Tetras, Danios & Rasboras
Central & South America, SE Asia, Africa
provide plants, driftwood, and plenty of hiding places; also needs open swimming space.
Omnivorous; flakes and pellets; should be fed some frozen meaty foods, such as brine shrimp or bloodworms once a week to enhance coloration; may nibble at soft-leaved plants.
Generally peaceful, but some may claim and defend a territory in the presence of other males; schooling.
Community Safe. Schooling fish should be kept in groups of 6 or more in order to maintain best coloration and behavior. An ideal community can include multiple species of tetras, rasboras, danios, other fish of similar size and temperament.
Many tropical community aquariums are populated with tetras
and other similar schooling fish. Those these fish are usually rather small, they have fairly pleasant temperaments, exhibit a schooling behavior and a vast variety of colors and shapes that make the popular in the hobby. They can grow anywhere from a few centimeters to a few inches, and can add movement to any freshwater fish tank. Most of these fish fairly easy to care for and have similar water chemistry and care requirements.
Tetras are probably the the largest group of fish offered for community aquariums. They can be distinguished from other schooling community fish by the small adipose fin present between the dorsal fin and the tail. Tetras include small species such as the vibrant Neon and Cardinal Tetras to much larger and more robust species like Buenos Aires Tetras and Congo Tetras.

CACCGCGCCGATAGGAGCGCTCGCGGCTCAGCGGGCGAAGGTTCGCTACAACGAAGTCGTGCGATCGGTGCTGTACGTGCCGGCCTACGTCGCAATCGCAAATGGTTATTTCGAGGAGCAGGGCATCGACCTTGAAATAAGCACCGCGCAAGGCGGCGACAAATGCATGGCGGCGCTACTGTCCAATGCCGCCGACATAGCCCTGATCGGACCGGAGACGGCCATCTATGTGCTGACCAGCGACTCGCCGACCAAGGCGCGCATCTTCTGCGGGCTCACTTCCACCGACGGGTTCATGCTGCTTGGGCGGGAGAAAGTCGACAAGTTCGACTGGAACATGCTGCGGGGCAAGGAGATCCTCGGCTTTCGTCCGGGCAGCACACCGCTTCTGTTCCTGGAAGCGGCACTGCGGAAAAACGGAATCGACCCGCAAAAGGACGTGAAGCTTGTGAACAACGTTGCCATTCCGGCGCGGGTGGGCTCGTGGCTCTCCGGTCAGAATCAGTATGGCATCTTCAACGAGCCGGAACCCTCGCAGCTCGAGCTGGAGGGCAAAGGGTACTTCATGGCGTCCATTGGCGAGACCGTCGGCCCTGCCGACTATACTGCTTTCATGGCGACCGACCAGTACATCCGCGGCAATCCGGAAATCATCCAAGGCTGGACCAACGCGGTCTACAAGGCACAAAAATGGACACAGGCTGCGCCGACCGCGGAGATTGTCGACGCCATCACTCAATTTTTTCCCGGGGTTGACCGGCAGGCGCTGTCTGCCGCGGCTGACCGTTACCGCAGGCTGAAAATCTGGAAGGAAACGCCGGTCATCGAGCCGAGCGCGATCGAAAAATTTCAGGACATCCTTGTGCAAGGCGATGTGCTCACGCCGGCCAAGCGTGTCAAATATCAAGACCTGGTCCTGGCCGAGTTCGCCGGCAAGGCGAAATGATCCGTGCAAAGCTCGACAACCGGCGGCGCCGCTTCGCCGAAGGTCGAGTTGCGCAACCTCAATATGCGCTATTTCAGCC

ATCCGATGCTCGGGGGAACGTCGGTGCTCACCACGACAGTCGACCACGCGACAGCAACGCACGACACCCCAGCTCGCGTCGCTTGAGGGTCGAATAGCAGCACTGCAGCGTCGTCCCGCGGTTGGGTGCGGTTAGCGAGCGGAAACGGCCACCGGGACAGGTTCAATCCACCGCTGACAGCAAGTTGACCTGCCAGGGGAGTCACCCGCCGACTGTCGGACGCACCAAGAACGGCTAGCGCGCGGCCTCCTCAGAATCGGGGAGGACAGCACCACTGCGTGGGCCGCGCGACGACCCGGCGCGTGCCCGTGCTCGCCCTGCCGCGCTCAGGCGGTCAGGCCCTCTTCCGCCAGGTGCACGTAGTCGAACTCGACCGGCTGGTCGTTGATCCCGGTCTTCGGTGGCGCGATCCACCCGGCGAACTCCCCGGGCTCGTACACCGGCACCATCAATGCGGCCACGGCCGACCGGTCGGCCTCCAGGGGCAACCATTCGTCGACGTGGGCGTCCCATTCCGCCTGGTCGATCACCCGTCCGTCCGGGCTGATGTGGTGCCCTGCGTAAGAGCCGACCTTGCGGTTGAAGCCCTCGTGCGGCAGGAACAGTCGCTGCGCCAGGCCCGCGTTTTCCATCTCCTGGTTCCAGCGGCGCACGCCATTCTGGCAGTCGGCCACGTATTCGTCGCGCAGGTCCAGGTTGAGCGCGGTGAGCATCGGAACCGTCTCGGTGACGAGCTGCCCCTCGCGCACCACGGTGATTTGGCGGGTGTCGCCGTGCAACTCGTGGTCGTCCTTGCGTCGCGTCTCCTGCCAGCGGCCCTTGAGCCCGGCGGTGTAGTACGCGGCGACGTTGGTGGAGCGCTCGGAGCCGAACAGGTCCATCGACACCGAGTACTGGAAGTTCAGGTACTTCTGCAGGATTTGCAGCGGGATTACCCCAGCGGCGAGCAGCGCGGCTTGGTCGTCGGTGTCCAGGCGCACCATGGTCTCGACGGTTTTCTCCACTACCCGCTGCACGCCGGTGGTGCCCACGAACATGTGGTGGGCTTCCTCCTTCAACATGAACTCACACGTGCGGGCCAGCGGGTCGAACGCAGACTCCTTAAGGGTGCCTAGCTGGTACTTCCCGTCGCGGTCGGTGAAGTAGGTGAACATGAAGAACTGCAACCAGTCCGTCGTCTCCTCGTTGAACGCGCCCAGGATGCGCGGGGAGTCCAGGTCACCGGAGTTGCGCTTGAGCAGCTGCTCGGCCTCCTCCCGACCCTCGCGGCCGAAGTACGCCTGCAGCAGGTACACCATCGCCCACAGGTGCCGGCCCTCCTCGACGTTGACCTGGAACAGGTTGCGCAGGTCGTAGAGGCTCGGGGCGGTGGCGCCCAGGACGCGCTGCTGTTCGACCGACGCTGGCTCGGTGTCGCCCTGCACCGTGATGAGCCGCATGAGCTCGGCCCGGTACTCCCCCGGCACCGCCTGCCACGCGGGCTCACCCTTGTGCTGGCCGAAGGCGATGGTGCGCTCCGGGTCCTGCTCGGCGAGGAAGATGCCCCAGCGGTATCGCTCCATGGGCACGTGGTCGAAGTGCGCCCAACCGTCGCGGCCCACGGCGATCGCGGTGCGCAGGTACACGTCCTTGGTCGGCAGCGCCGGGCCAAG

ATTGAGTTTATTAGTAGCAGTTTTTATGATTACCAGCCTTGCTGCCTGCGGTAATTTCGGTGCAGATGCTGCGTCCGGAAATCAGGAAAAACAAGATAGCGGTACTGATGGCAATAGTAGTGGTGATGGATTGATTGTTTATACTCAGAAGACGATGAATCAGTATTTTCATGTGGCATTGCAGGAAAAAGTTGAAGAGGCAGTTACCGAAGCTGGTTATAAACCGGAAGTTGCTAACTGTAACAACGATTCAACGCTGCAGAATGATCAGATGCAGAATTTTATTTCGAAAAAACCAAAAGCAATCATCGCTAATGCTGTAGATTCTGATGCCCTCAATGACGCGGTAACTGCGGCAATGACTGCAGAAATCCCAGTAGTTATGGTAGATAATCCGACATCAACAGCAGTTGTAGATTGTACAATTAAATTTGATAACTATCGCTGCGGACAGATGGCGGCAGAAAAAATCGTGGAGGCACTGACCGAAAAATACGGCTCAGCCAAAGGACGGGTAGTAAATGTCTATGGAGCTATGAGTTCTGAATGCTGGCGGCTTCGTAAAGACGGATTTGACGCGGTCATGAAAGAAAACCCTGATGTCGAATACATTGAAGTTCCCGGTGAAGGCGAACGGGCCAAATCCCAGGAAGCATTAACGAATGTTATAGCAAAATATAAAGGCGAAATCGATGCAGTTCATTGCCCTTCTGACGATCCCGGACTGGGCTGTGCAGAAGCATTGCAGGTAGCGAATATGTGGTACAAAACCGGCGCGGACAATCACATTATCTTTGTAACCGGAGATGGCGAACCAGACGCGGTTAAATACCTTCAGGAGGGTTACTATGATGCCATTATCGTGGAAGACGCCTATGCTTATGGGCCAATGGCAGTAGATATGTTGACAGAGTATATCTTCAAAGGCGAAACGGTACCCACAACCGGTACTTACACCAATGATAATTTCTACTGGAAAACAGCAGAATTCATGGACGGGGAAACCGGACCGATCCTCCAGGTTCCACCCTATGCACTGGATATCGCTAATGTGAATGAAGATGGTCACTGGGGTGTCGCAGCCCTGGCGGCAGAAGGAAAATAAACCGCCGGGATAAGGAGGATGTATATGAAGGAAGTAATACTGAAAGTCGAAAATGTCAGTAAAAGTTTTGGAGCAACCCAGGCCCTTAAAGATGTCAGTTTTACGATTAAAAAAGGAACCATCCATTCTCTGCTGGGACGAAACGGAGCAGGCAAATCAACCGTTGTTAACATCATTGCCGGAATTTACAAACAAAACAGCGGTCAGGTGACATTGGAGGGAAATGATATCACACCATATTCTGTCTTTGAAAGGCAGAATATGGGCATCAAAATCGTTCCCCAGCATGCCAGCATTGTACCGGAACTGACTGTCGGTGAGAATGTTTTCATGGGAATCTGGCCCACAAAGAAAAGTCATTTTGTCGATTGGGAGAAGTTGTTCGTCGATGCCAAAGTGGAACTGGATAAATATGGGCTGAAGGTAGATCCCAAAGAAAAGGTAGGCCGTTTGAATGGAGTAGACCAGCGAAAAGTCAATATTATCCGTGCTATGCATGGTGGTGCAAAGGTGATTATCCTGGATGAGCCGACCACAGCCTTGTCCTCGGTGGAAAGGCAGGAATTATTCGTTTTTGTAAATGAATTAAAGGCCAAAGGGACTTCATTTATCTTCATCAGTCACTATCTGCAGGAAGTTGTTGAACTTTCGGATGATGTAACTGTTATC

are commonly recommended as "starter fish" and dither fish. They are fast and active swimmers and they like a long tank to swim in. Danios have interesting markings and are generally hardy and peaceful.
Rasboras are actually small members of the carp family. These schooling fish can be very colorful and are popular for community tanks. The Harlequin Rasbora with its bright orange-pink coloration and bold black triangular markings is popular.
These fish prefer aquariums with plenty plants and ornamentation to explore, but also need plenty of open space to swim. They can be fed commercial flakes, granules and small pellets as a staple diet, with occasional feedings of meaty frozen or freeze dried treats such as bloodworms, plankton, mysis or brine shrimp. They prefer to be kept in groups of six or more to school and feel secure.
We always suggest that you do further research before adding a new pet to your tank. What we have provided for you are guidelines and suggestions. If you have any further questions or concerns, please contact our fish room at 717-299-5691 ext. 1213 or email@example.com
Freshwater Community Food
Artificial Rocks & Wood